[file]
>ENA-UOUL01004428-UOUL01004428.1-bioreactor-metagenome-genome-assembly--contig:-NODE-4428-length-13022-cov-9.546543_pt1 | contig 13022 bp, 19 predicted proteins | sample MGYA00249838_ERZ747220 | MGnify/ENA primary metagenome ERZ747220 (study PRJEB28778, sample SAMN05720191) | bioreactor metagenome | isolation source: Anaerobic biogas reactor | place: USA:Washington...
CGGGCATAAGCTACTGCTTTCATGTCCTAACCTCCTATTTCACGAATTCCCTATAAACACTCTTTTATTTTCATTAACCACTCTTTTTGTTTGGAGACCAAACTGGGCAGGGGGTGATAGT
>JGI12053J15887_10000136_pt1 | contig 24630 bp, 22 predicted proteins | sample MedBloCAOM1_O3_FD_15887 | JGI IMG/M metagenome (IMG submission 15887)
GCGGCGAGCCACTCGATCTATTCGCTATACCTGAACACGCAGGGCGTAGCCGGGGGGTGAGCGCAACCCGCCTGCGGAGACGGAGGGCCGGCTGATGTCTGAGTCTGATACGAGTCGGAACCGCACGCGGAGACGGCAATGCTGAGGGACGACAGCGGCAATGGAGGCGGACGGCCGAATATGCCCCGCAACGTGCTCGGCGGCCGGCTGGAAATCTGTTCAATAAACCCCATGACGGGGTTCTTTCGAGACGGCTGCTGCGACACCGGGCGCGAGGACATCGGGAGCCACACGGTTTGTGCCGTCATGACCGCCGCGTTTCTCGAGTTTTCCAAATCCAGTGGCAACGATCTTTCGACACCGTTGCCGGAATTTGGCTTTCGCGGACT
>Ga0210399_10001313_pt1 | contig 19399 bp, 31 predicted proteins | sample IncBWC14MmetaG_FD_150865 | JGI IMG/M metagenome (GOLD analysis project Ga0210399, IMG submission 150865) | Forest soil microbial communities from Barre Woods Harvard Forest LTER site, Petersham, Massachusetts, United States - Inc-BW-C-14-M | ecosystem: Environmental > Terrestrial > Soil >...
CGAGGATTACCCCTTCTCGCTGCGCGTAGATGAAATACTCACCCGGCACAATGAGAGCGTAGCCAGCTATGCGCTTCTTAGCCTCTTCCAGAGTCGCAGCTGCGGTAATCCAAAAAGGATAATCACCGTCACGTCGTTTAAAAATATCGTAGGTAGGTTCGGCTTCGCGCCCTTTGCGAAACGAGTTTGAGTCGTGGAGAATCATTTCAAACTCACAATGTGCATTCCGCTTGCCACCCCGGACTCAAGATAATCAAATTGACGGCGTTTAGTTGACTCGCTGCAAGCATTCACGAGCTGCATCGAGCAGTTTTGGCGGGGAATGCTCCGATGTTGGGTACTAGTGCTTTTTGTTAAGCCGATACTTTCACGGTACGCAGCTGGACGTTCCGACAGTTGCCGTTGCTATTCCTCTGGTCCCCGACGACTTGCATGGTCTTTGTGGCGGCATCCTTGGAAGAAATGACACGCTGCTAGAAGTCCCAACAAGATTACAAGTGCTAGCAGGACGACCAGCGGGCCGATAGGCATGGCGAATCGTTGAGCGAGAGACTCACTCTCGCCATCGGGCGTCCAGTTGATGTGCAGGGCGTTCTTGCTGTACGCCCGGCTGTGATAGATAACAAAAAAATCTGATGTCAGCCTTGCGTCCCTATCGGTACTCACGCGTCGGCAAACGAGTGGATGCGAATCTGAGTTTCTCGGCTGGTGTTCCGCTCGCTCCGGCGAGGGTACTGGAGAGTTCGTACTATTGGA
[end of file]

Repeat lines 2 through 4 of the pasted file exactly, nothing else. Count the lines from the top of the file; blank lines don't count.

CGGGCATAAGCTACTGCTTTCATGTCCTAACCTCCTATTTCACGAATTCCCTATAAACACTCTTTTATTTTCATTAACCACTCTTTTTGTTTGGAGACCAAACTGGGCAGGGGGTGATAGT
>JGI12053J15887_10000136_pt1 | contig 24630 bp, 22 predicted proteins | sample MedBloCAOM1_O3_FD_15887 | JGI IMG/M metagenome (IMG submission 15887)
GCGGCGAGCCACTCGATCTATTCGCTATACCTGAACACGCAGGGCGTAGCCGGGGGGTGAGCGCAACCCGCCTGCGGAGACGGAGGGCCGGCTGATGTCTGAGTCTGATACGAGTCGGAACCGCACGCGGAGACGGCAATGCTGAGGGACGACAGCGGCAATGGAGGCGGACGGCCGAATATGCCCCGCAACGTGCTCGGCGGCCGGCTGGAAATCTGTTCAATAAACCCCATGACGGGGTTCTTTCGAGACGGCTGCTGCGACACCGGGCGCGAGGACATCGGGAGCCACACGGTTTGTGCCGTCATGACCGCCGCGTTTCTCGAGTTTTCCAAATCCAGTGGCAACGATCTTTCGACACCGTTGCCGGAATTTGGCTTTCGCGGACT